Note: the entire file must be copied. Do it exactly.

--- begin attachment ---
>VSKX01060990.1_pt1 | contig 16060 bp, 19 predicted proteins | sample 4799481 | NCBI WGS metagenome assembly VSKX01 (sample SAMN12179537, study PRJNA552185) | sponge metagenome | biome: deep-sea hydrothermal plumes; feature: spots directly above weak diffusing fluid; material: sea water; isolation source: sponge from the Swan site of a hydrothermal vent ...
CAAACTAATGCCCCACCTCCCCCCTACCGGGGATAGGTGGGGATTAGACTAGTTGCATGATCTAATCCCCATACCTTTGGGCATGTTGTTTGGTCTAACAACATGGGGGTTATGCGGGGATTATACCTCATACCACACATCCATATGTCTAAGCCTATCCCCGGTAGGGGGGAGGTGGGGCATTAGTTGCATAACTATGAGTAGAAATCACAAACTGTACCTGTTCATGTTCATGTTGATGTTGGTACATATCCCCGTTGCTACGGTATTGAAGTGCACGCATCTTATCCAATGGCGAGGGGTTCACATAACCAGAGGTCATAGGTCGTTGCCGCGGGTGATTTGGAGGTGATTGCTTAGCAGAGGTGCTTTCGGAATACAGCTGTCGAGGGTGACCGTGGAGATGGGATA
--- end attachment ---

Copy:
>VSKX01060990.1_pt1 | contig 16060 bp, 19 predicted proteins | sample 4799481 | NCBI WGS metagenome assembly VSKX01 (sample SAMN12179537, study PRJNA552185) | sponge metagenome | biome: deep-sea hydrothermal plumes; feature: spots directly above weak diffusing fluid; material: sea water; isolation source: sponge from the Swan site of a hydrothermal vent ...
CAAACTAATGCCCCACCTCCCCCCTACCGGGGATAGGTGGGGATTAGACTAGTTGCATGATCTAATCCCCATACCTTTGGGCATGTTGTTTGGTCTAACAACATGGGGGTTATGCGGGGATTATACCTCATACCACACATCCATATGTCTAAGCCTATCCCCGGTAGGGGGGAGGTGGGGCATTAGTTGCATAACTATGAGTAGAAATCACAAACTGTACCTGTTCATGTTCATGTTGATGTTGGTACATATCCCCGTTGCTACGGTATTGAAGTGCACGCATCTTATCCAATGGCGAGGGGTTCACATAACCAGAGGTCATAGGTCGTTGCCGCGGGTGATTTGGAGGTGATTGCTTAGCAGAGGTGCTTTCGGAATACAGCTGTCGAGGGTGACCGTGGAGATGGGATA